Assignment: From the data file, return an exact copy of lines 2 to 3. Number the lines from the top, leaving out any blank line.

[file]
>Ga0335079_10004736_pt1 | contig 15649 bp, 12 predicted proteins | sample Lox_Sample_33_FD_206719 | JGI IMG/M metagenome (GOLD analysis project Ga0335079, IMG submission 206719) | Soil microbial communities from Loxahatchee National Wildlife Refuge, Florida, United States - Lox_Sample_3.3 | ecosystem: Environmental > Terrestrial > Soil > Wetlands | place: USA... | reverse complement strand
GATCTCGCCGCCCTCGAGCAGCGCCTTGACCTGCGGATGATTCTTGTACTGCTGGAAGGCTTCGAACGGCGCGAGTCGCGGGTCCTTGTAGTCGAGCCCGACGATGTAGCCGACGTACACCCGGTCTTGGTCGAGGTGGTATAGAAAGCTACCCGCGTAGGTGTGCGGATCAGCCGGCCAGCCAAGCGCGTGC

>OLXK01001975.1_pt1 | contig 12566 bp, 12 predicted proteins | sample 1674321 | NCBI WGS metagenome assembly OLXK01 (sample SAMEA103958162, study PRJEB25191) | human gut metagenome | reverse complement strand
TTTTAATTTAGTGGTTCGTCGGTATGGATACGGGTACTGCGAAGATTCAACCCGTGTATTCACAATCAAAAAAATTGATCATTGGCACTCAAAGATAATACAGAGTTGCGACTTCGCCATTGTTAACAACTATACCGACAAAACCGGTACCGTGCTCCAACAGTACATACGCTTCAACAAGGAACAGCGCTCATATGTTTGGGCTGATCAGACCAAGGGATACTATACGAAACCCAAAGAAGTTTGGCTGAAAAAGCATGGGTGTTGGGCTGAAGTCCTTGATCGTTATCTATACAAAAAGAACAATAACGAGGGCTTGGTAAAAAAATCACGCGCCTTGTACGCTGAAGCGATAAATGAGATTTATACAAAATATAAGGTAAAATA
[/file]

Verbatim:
GATCTCGCCGCCCTCGAGCAGCGCCTTGACCTGCGGATGATTCTTGTACTGCTGGAAGGCTTCGAACGGCGCGAGTCGCGGGTCCTTGTAGTCGAGCCCGACGATGTAGCCGACGTACACCCGGTCTTGGTCGAGGTGGTATAGAAAGCTACCCGCGTAGGTGTGCGGATCAGCCGGCCAGCCAAGCGCGTGC

>OLXK01001975.1_pt1 | contig 12566 bp, 12 predicted proteins | sample 1674321 | NCBI WGS metagenome assembly OLXK01 (sample SAMEA103958162, study PRJEB25191) | human gut metagenome | reverse complement strand